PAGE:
Tuesday, November 6, 2007

Innocent Victims

Yesterday, the United Nations Children’s Fund (UNICEF) marked the first-every Global Day of Action Cluster Munitions, urging governments to create a legally binding international agreement banning deadly arms that pose a great threat to civilians, especially children. The agency explained that children were especially susceptible to these weapons because of their natural curiosity and desire to play. Cluster munitions often look like balls or canisters, while others are brightly colored, making them even more attractive to children.

One third of cluster munitions casualties in Afghanistan were children, while during the Kosovo war, more children were hurt by cluster munitions than by anti-personnel landmines. Tragically, children continue to fall victim to cluster munitions years or even decades after the end of a conflict in countries such as Bosnia, Cambodia, Iraq, Laos, Serbia and Vietnam.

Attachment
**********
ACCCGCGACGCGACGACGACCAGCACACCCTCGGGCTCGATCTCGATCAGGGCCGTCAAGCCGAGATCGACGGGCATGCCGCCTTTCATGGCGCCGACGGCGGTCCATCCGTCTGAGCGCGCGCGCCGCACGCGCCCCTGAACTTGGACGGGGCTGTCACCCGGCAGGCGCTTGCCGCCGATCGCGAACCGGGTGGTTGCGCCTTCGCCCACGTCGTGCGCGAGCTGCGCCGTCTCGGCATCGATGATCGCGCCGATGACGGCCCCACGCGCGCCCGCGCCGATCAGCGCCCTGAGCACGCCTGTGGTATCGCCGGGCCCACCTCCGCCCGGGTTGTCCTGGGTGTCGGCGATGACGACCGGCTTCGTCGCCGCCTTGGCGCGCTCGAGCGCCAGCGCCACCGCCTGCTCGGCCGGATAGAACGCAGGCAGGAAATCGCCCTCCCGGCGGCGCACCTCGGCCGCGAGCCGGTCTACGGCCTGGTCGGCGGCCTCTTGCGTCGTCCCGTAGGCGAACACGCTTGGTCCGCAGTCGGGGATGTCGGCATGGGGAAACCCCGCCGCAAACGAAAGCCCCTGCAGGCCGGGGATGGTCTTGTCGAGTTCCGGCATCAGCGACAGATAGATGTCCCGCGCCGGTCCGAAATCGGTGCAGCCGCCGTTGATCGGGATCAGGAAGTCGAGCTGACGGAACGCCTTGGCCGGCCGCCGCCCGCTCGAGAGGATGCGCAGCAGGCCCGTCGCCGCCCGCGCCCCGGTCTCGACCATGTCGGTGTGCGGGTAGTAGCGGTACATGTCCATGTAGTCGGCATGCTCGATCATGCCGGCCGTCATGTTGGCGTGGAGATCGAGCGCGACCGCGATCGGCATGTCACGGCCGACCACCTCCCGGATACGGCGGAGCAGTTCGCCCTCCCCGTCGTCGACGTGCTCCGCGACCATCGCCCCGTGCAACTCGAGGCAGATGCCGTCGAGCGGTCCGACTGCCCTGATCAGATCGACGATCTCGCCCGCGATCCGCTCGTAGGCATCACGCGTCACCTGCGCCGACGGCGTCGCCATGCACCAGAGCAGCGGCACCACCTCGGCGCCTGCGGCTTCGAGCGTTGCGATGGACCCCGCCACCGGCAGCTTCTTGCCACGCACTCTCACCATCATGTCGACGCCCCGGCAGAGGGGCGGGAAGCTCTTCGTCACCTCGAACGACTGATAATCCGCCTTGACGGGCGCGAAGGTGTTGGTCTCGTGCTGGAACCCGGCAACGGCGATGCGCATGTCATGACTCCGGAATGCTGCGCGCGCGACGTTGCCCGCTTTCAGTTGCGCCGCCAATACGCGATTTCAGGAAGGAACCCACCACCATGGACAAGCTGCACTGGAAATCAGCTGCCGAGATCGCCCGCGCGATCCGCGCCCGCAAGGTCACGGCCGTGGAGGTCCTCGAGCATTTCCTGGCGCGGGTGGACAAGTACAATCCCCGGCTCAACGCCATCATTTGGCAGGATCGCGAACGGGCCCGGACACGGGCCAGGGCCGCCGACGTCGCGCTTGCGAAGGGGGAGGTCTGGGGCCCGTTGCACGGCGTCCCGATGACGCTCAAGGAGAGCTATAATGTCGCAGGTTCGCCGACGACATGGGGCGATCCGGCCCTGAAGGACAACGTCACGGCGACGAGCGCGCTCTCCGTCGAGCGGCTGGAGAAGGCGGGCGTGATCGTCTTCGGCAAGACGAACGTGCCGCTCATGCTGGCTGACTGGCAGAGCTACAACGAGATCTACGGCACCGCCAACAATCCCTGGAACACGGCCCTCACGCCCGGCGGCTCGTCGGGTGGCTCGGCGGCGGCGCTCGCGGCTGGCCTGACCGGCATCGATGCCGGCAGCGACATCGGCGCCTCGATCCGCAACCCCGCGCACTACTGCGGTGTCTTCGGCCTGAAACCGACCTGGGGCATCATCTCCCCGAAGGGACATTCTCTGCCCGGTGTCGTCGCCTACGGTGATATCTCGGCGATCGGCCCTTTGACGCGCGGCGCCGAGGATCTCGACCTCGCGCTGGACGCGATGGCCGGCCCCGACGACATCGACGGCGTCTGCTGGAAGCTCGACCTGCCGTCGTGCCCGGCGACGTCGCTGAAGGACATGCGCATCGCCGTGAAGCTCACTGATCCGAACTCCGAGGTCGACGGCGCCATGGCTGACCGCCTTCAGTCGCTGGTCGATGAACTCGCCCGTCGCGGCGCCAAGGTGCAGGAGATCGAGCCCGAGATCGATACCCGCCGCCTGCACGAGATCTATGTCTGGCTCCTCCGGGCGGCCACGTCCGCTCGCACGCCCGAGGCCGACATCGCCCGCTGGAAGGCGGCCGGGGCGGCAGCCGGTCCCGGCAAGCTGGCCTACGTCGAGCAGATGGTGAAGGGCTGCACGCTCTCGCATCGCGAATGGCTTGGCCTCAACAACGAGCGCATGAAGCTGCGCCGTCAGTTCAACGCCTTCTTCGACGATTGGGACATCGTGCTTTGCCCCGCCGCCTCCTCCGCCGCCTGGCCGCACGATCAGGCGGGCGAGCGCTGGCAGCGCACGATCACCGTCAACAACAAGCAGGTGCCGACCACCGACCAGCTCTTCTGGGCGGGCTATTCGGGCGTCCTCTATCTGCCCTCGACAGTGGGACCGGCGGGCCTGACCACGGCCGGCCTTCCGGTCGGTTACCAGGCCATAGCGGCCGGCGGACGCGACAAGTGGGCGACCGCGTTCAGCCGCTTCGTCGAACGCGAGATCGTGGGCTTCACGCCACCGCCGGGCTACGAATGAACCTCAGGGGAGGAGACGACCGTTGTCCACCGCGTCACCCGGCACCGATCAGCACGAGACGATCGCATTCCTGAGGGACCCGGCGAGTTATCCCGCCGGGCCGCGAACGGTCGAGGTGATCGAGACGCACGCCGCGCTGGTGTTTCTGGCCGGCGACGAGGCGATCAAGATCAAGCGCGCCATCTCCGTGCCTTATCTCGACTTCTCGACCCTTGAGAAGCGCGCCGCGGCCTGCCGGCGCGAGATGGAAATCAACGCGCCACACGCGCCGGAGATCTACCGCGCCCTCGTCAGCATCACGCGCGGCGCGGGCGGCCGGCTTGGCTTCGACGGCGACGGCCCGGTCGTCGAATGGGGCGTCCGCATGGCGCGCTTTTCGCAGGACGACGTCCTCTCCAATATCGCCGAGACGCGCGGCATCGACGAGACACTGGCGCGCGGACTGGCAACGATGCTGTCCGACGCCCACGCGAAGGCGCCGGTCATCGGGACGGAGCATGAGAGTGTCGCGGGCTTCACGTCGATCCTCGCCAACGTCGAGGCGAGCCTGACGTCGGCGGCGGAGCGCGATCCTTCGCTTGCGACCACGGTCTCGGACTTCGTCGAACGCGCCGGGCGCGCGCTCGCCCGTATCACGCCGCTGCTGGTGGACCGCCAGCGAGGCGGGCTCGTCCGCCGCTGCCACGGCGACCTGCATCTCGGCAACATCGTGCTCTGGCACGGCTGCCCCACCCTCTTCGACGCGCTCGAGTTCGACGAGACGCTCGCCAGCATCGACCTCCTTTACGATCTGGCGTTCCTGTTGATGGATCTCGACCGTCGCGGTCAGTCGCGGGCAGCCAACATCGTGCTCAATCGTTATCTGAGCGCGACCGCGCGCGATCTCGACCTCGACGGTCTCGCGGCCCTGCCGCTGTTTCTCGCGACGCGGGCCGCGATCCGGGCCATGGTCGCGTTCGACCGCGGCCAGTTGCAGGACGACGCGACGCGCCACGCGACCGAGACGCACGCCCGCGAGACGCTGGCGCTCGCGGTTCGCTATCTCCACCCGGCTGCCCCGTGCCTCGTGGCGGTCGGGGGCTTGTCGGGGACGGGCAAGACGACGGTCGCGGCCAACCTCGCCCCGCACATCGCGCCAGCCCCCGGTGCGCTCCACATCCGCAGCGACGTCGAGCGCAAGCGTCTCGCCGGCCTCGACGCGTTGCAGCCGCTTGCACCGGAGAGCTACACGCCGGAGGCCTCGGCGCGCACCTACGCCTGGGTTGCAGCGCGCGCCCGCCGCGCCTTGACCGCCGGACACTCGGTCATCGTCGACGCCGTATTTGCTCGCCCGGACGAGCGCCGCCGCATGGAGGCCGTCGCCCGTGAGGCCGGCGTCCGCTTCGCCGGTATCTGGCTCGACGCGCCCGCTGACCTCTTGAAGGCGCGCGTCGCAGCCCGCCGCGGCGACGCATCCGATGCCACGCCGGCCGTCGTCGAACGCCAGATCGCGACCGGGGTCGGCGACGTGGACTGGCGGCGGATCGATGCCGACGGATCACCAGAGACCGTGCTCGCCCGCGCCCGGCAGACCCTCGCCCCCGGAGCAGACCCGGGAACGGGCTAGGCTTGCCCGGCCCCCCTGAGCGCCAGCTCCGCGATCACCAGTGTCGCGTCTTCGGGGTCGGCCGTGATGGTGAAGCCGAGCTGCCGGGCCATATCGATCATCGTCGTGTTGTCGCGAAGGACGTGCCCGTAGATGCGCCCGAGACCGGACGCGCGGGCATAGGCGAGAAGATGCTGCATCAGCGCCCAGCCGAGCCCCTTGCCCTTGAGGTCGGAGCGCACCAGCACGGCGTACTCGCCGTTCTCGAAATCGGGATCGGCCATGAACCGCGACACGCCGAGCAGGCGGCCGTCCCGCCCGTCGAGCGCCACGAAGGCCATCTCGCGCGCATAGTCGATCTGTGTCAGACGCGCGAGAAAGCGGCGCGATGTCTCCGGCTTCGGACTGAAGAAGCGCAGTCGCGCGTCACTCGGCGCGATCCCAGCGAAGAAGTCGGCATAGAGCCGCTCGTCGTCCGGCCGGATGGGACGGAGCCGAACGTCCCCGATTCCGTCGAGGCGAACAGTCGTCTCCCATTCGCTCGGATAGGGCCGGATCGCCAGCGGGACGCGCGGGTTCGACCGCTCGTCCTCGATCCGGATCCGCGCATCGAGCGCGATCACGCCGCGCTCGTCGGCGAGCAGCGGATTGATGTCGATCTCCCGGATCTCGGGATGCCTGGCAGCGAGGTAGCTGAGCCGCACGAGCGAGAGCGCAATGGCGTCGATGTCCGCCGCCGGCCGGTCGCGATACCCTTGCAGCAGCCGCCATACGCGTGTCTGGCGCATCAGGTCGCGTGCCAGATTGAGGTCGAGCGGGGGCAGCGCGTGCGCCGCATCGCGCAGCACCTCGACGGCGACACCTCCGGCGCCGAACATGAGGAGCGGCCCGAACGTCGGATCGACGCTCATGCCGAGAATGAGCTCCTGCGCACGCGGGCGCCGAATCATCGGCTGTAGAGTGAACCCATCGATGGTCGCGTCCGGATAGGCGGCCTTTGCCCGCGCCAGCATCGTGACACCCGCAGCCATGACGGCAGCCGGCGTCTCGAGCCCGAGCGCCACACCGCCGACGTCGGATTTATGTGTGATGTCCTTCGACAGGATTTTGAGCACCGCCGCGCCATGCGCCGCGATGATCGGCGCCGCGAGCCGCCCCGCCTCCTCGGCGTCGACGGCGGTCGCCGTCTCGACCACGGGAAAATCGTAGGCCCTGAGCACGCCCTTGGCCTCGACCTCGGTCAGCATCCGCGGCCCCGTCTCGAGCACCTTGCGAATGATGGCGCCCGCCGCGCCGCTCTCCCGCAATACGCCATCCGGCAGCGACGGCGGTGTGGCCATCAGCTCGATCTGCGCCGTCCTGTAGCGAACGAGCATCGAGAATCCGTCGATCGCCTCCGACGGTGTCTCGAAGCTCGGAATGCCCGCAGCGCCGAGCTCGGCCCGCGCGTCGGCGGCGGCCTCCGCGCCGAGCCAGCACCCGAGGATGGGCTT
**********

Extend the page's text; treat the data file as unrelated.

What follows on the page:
Children who survive cluster munitions blasts are often permanently disabled or suffer from sight or hearing loss. In countries where cluster munitions are most prevalent, most parents rarely have the ability to afford both medical and school bills, thus causing great hardship for the entire family. “Too many tragic stories show that cluster munitions cannot be used in populated areas without jeopardizing a child's right to life, to health, to play and to a safe environment,” the agency said in a press release.